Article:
Remember, if you are plowing for an individual broker odds are they will not commit for the entire winter most of them are the kind that call when it gets real deep and can no longer be driven over. Also properties usually close at the end of the month so most of the time houses are vacant for only a month or so if the buyers are not redy to move in. If you really want to make money off a residential broker then find one that gets alot of new construction listings, once the houses are built the contractors leave and its up to the broker to take care of the houses until they sell them which can take a while (an entire winter maybe). Also sometimes brokers get several houses in a new developement and many times when the people move in they do want to have you plow for them. I had to turn down 8 buyers of new homes that my father sold who asked me to continue plowing their drives. I could not because of the travel time (10 miles) and at the time (last winter) i was doing 15 drives over there in addition to my 37 close to my house. Lots of payup but a pain in the a$$ at times. Also anytime you show up with a truck when people are about to move out its always "can you help me move"? Sometimes i do sometimes i say no iam too busy. Overall just from real estate stuff (plowing,mowing,moving stuff) i have paid for my truck and plow ($19,000) 2 times over.

    SIPLOWGUY Senior Member
    Messages: 678

    I should have clarified there is a difference between a Realtor and a Real Estate Management company. Glad to see your Dad is like us CJA1987, In it but not rich. Tell your Dad keep it up, although the financial reward is not great, the self reward is to know you do the right thing!
  10. Turfmower

    Turfmower Senior Member
    Messages: 376

    I plow 2 Realstate offices when i do their houses i hit them heavy it takes a while to get paid.
  11. seville009

    seville009 Senior Member
    from CNY
    Messages: 697

    We had a real estate business that we sold a few years ago.

    We had what were know as "relocation" properties, whereby the owner had been relocated by his company and the company tok care of selling his house, etc. We also dealt with many foreclosure properties.

    We would be responsible for the upkeep of the house, be it mowing in the summer or plowing in the winter. For the most part, these are very profitable jobs. For the plowing, since there is nobody home, you can take your time plowing it (you don't need to have it done at 6:00 am).

    Our contract with the employer/bank required that we front the costs, and then we would get paid by the employer/bank when the house sold. We always paid the contractors within 30 days, but I do know that may real estate firms take the position that they won't pay the contractor until they get the money from the employer/bank.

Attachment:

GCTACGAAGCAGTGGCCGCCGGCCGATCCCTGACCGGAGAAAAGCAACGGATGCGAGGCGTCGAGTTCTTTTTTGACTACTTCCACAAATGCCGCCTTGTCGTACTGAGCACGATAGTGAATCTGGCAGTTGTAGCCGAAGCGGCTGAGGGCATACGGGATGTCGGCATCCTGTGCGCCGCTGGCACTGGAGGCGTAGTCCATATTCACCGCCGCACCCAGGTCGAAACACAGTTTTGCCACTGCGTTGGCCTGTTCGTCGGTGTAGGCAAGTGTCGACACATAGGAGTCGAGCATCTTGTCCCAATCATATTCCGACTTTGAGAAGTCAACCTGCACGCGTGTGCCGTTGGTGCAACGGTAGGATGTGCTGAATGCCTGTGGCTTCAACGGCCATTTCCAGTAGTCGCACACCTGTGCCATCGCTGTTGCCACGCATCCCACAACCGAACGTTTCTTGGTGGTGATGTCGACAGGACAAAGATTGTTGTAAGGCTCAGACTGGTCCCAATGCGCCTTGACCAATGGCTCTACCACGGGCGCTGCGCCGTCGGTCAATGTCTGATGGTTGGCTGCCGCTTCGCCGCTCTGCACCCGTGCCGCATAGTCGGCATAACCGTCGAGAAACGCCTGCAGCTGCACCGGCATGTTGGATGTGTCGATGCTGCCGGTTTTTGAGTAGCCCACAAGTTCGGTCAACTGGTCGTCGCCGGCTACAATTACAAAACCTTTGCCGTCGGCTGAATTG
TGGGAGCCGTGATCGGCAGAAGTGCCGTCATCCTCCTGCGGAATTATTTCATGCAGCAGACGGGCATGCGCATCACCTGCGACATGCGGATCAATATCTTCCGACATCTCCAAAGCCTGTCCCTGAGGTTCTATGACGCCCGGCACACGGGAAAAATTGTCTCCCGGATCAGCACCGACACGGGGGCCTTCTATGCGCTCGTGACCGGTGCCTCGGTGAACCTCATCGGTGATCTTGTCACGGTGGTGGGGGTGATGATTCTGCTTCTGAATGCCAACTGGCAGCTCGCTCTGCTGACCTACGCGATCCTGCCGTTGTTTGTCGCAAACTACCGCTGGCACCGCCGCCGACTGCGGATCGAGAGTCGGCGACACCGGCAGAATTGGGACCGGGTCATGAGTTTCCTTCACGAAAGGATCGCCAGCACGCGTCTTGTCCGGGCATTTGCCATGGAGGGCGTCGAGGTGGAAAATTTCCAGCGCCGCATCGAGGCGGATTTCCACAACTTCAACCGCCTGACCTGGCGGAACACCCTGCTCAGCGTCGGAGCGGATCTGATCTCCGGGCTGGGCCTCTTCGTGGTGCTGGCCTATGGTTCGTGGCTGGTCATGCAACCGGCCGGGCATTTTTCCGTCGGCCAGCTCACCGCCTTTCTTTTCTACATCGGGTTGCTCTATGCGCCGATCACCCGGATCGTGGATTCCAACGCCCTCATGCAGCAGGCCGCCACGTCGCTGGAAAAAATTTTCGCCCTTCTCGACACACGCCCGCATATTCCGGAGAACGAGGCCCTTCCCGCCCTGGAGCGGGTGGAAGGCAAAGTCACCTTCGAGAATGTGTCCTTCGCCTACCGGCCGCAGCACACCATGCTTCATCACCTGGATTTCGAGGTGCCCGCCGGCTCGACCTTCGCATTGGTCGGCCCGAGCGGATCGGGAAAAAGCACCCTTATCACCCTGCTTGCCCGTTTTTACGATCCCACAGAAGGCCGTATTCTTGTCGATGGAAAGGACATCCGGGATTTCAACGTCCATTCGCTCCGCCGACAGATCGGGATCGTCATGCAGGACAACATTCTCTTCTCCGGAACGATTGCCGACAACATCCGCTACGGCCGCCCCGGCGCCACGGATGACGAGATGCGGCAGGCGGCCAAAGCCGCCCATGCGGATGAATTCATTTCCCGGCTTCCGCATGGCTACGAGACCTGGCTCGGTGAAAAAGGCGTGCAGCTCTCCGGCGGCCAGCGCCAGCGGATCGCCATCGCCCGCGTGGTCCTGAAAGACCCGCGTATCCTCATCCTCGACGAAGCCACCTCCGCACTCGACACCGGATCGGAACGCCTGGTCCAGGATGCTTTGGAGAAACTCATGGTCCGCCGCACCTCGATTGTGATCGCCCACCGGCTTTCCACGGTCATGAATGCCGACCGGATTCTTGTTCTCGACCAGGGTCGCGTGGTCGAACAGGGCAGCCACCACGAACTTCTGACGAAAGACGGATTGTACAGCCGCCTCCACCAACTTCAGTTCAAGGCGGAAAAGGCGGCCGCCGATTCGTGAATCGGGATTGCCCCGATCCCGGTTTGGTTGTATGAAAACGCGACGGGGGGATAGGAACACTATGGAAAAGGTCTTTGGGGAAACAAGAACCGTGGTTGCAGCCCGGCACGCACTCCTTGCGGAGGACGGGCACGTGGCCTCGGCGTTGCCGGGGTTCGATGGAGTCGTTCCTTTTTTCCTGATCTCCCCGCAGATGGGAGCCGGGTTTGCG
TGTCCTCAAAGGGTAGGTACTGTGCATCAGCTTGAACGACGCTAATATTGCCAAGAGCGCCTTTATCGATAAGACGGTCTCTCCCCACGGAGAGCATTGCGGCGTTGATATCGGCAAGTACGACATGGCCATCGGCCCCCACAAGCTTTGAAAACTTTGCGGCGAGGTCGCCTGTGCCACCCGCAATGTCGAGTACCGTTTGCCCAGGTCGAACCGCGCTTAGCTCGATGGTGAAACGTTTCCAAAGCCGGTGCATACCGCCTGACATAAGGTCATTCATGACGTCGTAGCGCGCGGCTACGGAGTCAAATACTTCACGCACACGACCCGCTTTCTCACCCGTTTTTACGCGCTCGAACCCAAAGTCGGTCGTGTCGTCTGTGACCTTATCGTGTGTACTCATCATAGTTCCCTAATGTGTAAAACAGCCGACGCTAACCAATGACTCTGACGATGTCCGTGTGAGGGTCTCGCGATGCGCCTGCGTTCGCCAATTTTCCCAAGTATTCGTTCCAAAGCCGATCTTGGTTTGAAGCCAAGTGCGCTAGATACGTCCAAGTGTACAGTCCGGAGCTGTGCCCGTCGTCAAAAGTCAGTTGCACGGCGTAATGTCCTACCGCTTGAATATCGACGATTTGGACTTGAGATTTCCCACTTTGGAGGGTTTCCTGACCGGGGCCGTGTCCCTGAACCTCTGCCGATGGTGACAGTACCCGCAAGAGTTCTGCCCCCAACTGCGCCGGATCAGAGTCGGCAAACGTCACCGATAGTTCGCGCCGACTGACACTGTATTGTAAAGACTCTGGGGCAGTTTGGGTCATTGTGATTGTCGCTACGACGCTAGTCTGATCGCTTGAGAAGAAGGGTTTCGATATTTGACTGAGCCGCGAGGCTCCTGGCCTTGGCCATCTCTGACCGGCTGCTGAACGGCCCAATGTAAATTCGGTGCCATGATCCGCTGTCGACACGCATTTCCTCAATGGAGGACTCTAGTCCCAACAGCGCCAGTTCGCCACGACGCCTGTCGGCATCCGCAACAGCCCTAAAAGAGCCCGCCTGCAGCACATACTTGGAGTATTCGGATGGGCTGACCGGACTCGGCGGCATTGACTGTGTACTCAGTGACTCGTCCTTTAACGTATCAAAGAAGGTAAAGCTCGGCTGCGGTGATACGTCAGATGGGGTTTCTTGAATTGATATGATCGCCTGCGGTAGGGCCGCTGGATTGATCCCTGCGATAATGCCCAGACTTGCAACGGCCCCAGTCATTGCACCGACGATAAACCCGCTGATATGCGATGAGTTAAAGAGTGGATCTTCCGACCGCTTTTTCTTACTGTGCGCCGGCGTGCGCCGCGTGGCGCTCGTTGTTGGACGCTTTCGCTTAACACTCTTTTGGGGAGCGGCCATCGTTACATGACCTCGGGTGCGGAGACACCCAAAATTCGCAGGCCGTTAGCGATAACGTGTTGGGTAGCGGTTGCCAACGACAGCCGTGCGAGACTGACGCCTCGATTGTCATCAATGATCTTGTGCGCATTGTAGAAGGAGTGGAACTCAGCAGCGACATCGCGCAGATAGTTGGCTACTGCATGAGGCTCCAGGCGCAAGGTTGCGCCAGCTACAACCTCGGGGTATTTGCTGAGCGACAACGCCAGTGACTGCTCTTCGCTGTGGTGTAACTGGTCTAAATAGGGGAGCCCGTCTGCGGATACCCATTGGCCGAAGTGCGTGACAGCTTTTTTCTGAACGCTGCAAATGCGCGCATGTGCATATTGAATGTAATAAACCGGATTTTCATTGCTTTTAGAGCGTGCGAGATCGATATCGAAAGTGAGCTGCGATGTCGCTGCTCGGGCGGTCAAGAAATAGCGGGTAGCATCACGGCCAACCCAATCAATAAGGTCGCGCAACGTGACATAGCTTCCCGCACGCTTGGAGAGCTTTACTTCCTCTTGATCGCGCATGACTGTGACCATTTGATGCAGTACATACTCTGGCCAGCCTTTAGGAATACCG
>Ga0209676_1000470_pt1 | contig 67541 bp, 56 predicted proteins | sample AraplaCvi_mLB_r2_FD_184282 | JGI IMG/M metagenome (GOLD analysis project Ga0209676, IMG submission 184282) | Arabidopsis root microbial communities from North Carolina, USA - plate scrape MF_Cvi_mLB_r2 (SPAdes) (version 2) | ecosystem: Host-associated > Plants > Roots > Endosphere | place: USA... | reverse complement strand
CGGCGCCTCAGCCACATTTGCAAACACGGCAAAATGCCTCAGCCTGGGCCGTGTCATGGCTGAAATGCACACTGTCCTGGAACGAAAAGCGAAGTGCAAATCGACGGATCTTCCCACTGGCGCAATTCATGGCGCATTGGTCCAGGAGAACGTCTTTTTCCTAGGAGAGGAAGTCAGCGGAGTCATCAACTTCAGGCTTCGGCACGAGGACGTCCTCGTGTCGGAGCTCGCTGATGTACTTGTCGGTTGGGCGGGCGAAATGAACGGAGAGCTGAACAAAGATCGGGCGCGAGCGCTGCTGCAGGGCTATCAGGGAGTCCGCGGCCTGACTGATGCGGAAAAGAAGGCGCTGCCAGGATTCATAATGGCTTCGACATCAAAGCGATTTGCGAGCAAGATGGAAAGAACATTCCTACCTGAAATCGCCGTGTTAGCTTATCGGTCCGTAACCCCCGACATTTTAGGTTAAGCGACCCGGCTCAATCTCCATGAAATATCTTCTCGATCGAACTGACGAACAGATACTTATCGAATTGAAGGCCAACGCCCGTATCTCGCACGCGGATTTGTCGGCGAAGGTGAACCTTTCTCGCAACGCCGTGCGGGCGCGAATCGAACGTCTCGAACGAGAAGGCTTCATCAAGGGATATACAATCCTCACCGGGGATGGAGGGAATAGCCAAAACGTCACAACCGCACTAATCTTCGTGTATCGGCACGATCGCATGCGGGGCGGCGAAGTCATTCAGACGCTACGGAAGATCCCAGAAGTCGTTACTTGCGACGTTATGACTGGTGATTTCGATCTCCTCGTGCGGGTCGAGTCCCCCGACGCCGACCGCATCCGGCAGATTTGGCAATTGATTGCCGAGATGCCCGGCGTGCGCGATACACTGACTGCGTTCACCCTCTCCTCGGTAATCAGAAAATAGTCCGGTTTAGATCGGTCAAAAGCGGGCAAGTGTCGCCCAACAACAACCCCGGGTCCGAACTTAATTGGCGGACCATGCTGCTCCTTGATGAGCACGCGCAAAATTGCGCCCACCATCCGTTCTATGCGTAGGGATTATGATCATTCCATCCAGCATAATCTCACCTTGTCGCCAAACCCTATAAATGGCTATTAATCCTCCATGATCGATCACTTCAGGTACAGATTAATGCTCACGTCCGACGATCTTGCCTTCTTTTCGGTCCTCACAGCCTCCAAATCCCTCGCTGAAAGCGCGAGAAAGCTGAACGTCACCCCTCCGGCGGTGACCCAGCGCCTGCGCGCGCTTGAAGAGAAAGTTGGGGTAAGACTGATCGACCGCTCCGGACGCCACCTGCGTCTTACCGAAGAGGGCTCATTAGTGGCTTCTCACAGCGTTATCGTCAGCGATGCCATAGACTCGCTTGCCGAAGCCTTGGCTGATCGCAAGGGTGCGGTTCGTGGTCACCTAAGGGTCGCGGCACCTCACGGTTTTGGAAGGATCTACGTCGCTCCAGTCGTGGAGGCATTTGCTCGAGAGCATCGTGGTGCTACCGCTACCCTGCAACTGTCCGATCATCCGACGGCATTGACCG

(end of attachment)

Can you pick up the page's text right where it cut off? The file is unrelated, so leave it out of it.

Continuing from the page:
My point is that it can be a lucrative "side" job, if you can put up with the hassle of payment delays.
  12. Turfmower

    Turfmower Senior Member
    Messages: 376

    Most of the Relo jobs I do take 60 to 90 days to get paid
  13. nsmilligan

    nsmilligan PlowSite.com Veteran
    Messages: 704

    Being a Real Estate broker and a plower, but in Canada, I can answer most of the concerns in the previous posts. Most plowing contracted by agents is thru a Relocation or Bank repo. The agent usually doesn't get paid for 45 to 60 days, and the Max amount paid is usually set by the relo/repo company and sometimes these are unrealistic, especially in rural locations. Most Realtors are Commission only and therefore only get paid when the property sells. So if you have concerns about timely payment contact the Broker, he/she should be able to pay you thru the company, and would deduct the charges from the Agent's commission. Relocations can be a major part of a Real estate companies business, and if you can work with a local company and absorb the delay in payment, and as seville 009 said these properties are almost always vacant, and can be plowed when convenient.

  14. farmertim

    farmertim Member
    Messages: 95

    I plow for two realtors and they pay 75% up front yearly charge and if I plow past a set amount of times they pay the rest of the yearly cost with a cap.
    I charge cost for the realtors but usually end up with the account after the house is sold and that where I make the money.
    The realtors know I do the houses for sale will be done last, but I will get one early if it is up for a showing.
    No shoveling, no salt, just get them in the door and enough room to turn around.